Michael J. Beran, Ph.D.
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Last updated: 
September 1, 2021

 

Beran, M. J., McIntyre, J. M., Garland, A., & Evans, T. A. (2013).  What counts for “counting”? Chimpanzees (Pan troglodytes) respond appropriately to relevant and irrelevant information in a quantity judgment task.  Animal Behaviour, 85, 987-993.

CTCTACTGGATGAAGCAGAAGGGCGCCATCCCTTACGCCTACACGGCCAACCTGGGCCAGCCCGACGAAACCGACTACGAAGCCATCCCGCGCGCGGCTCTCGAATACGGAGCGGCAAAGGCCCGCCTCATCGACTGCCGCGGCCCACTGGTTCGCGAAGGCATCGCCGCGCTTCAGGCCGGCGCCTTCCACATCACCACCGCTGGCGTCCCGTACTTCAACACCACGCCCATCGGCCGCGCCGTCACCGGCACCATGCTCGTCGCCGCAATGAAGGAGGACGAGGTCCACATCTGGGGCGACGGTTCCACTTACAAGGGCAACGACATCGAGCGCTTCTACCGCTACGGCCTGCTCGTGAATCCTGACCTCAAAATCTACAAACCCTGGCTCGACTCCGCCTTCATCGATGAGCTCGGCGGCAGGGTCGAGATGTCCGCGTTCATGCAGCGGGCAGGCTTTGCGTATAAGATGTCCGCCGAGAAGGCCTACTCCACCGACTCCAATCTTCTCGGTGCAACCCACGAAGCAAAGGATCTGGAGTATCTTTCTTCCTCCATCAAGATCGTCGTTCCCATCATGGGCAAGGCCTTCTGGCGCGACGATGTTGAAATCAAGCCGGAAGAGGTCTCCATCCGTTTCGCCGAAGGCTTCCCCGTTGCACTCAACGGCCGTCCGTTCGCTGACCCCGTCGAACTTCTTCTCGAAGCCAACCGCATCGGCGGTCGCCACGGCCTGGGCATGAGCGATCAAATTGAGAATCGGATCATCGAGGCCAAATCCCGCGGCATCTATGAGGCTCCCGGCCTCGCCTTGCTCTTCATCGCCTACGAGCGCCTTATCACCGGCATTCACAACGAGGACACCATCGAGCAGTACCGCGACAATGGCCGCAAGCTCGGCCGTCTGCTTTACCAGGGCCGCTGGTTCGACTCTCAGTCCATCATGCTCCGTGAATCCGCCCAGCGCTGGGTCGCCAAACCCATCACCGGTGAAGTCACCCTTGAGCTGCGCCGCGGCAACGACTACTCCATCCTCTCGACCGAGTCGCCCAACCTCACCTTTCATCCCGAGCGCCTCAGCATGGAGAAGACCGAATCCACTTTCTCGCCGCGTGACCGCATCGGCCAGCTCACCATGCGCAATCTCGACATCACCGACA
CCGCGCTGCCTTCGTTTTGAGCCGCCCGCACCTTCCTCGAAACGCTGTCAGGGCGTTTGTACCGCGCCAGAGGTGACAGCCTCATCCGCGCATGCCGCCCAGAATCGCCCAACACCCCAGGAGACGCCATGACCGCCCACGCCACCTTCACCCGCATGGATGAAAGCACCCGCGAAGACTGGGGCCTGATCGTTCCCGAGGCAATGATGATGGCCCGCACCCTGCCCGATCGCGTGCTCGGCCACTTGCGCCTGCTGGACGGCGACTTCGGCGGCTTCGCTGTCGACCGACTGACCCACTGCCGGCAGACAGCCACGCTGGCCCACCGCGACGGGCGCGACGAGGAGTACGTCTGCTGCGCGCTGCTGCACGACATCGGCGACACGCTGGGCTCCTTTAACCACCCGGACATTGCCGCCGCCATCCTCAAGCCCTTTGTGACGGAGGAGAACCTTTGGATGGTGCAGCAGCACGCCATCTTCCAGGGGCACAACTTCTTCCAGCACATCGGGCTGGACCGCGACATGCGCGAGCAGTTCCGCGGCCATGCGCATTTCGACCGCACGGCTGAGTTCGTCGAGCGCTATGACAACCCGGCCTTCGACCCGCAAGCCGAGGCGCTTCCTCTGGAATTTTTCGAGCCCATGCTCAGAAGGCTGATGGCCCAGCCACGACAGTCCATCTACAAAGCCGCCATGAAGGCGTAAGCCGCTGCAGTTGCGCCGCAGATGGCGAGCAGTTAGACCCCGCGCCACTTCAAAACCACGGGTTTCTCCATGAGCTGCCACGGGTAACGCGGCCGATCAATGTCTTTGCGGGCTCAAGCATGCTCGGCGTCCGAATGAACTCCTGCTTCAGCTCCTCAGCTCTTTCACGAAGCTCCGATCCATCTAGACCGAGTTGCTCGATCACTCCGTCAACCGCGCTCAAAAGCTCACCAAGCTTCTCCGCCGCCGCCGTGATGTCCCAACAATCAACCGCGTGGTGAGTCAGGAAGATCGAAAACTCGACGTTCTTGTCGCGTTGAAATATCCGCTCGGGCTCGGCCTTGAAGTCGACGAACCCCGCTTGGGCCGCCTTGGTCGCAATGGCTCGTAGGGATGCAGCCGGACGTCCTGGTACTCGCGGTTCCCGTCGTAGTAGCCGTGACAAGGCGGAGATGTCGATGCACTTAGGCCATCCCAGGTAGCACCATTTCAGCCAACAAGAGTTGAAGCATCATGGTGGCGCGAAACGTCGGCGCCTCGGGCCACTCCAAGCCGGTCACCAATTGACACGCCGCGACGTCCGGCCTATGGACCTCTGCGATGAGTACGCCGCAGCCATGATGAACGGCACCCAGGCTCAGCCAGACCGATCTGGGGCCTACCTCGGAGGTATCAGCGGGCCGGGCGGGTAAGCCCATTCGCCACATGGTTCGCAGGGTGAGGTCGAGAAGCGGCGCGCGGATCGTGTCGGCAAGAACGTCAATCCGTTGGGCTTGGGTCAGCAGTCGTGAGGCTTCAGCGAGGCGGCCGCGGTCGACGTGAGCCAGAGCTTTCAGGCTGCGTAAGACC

Nonhuman animals quantify all manner of things, and the way in which this is done is fairly well understood. However, little research has been conducted to determine how they know what is or is not relevant in the instances in which they quantify stimuli. We assessed how four chimpanzees chose between two sets of food items when the items were distributed across separate spatial arrays. Each item was covered by a container, and then was revealed in sequence so that neither whole set was visible at one time. After all containers were revealed, some were revealed again. The chimpanzees should have ignored items that were seen a second time and instead enumerated each item only once. In another test, some of the items were transposed in location and then uncovered again. Here, the chimpanzees needed to recognize that the newly shown food items were ones they already had seen. Overall, the chimpanzees were successful in selecting the truly larger array of items despite these potential distracting representations of items. Discrimination performance also reflected analogue magnitude estimation because comparisons of sets that differed by larger amounts were easier than comparisons that differed by smaller amounts. Thus, chimpanzee quantity judgments for nonvisible sets of items are inexact, but they include an aspect of control for determining when items are uniquely presented versus represented.

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